Cash & Liquidity Management
Published  15 MIN READ
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Have You Caught the Cash Management Bug?

by Helen Sanders, Editor

One of my favourite ‘snippets’ in the Sunday newspapers is the list of fashions ‘going up’ and those ‘going down’. Sadly, I’ve never heard of most of the designers, celebrities and gadgets that are featured on either list, but it makes me feel like I have a finger on some sort of pulse. In a briefly idle moment, I wondered what these lists would look like in the treasury sphere. ‘Going up’, we have working capital optimisation, cash flow forecasting (although this has always been there) and mobile solutions for payments and collections. ‘Going down’ we have decentralised cash management, long alcohol-soaked lunches with banks (never experienced by younger treasury professionals), and spreadsheets (we hope).

Cash management has been steadily climbing the list of priorities in recent years for banks and corporate treasurers alike. No longer is transaction services, of which cash management is a major element, the drab sister to its more glamorous corporate finance or investment siblings. For banks, cash management represents a reliable revenue stream that is less impacted by market volatility than other areas of activity and a vital opportunity to secure long term relationships with corporate customers. For corporates, efficient, reliable cash management is essential to the running of the business, and key drivers of working capital. It is also valuable ancillary business to build secure relationships with financing banks.

A competitive offering

It would be quite wrong, however, to think that cash management is simply an ‘add on’ to a financing relationship; in fact, the need for banks to be highly competitive in their cash management offerings has never been greater:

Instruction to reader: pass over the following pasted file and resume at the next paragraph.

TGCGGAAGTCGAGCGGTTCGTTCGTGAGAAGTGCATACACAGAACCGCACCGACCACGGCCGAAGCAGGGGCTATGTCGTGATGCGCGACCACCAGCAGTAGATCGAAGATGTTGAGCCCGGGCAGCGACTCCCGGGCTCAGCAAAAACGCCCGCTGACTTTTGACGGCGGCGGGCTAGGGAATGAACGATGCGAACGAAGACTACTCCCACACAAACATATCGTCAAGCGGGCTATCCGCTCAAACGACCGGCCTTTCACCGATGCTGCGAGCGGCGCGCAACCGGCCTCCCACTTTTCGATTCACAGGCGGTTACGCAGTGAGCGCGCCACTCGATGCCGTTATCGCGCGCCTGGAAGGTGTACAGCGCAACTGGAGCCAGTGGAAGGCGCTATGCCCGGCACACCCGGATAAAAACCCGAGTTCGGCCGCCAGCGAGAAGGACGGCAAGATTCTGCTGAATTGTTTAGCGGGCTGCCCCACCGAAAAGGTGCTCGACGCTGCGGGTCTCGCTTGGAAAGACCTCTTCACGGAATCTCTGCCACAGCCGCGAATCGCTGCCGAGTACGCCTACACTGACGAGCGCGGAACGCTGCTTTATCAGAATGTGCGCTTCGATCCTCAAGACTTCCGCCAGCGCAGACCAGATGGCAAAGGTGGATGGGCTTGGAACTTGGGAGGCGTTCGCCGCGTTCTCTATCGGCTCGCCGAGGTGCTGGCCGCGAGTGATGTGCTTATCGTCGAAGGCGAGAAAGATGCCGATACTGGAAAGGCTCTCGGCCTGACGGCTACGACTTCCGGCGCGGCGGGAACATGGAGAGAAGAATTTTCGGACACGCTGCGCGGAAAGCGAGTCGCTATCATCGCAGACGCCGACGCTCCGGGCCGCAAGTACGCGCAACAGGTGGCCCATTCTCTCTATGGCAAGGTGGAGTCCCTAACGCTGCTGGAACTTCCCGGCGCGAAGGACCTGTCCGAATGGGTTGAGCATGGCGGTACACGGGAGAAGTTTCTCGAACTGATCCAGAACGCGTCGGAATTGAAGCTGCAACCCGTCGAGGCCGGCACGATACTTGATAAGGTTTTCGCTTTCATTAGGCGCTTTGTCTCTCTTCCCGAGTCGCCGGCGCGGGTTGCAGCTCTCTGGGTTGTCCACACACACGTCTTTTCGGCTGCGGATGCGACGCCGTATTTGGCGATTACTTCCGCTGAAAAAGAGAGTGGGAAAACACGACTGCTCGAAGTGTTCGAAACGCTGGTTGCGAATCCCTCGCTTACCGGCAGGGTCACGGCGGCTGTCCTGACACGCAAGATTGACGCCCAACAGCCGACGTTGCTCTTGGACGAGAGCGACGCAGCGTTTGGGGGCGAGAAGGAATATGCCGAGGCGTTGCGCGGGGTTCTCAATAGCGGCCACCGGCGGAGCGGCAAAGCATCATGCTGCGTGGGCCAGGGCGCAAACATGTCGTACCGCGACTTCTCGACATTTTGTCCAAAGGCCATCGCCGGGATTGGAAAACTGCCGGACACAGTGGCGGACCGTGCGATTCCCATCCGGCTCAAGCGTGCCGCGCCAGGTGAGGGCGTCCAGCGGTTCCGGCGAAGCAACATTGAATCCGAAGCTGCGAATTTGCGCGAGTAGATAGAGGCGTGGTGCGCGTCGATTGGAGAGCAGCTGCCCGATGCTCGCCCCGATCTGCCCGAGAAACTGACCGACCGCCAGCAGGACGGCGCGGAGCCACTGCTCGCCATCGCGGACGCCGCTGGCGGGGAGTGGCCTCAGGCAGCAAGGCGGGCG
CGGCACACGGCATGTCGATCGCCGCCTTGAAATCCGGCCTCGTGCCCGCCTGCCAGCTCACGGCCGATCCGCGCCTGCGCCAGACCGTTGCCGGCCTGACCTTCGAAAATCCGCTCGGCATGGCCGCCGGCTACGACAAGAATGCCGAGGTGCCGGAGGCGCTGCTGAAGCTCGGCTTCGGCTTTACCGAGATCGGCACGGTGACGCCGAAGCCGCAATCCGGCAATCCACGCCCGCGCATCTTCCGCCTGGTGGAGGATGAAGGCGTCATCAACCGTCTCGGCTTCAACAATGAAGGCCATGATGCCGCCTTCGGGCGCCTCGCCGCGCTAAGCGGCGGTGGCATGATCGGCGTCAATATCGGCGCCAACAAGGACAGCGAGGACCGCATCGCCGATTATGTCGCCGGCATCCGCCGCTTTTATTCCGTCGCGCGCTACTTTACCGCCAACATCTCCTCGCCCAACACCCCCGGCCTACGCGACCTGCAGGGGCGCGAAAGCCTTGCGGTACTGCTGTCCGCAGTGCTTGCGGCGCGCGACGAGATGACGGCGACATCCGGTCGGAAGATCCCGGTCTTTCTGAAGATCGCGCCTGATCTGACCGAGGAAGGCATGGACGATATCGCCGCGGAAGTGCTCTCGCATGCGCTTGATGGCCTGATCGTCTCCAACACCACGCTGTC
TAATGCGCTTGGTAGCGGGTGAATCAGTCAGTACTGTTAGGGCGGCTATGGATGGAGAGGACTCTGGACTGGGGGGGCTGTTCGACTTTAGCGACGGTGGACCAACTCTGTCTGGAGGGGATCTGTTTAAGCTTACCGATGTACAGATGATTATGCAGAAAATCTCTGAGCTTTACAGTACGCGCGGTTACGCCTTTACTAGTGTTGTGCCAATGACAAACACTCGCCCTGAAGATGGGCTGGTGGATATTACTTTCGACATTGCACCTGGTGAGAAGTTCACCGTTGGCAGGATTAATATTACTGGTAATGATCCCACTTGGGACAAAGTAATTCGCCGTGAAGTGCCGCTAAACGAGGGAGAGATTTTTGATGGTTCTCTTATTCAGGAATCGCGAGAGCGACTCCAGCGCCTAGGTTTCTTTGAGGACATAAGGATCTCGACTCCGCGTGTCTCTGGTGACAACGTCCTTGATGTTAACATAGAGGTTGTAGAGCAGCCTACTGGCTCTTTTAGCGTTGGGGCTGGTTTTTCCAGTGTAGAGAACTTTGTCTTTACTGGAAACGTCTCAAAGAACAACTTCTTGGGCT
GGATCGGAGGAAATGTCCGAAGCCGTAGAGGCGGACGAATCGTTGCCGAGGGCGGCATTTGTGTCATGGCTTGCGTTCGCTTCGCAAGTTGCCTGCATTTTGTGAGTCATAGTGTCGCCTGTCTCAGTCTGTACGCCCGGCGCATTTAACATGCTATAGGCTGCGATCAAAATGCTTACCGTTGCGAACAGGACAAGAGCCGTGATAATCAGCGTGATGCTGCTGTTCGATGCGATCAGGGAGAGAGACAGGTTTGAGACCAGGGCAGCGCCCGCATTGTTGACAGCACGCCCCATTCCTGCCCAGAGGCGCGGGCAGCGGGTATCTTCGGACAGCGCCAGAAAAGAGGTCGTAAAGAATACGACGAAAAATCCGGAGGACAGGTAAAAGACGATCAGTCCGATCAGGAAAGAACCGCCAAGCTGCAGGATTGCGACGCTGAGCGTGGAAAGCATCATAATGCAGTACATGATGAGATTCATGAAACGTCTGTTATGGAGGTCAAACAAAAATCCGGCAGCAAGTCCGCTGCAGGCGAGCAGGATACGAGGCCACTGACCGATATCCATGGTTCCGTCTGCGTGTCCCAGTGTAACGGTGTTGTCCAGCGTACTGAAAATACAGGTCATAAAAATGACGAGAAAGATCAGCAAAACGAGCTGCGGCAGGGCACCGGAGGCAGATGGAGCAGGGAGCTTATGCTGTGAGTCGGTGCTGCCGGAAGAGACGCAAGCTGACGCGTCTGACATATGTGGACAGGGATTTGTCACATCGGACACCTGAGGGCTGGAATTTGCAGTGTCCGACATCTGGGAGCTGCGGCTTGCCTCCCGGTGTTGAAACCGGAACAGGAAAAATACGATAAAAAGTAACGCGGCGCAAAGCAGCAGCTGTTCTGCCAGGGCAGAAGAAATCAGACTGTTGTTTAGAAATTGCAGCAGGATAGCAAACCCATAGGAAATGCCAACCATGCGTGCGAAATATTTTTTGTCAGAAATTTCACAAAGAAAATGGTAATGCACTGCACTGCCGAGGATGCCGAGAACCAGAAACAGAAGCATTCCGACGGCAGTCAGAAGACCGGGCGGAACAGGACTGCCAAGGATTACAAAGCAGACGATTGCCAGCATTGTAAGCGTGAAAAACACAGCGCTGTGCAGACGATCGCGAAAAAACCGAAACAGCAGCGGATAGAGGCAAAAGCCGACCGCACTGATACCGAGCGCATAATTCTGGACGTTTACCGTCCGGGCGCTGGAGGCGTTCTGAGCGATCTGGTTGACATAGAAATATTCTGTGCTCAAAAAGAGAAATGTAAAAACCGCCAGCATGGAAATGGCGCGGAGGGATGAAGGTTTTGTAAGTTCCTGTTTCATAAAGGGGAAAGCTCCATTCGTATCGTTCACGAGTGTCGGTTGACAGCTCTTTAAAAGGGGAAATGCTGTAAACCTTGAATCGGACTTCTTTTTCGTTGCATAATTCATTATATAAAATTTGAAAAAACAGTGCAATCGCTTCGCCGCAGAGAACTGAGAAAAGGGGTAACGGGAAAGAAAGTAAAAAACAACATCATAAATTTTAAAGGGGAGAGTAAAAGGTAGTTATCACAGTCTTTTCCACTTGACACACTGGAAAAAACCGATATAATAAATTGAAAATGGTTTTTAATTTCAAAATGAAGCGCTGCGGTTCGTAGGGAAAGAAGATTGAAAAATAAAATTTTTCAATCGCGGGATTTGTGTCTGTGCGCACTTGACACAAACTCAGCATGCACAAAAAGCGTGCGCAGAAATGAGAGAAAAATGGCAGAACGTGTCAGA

• A multinational corporation will typically have more than one financing bank so companies have a choice of cash management partners.
  • A company will need access to cash management services in every country in which it has business activities. For reasons of coverage or regulatory requirements, one or even all of a company’s financing banks may be unable to support the full range of cash management services it requires.
  • There is other ancillary business in addition to cash management that a company can offer to its banks in support of a financing relationship, such as FX and trade finance.
  • It is becoming easier to switch or add cash management banks, not least due to the growth of SWIFT corporate access and more consistent XML-based formats.

Another view I have heard from some treasurers (although typically of smaller companies) is that cash management has become so commoditised that the choice of cash management bank is largely irrelevant. If technology, regulations, and cash management requirements never changed, and if cash management in every country was identical, then this view may be valid. The reality is, obviously, quite different. This article considers some of the cash management trends amongst multinational corporations, both globally and regionally.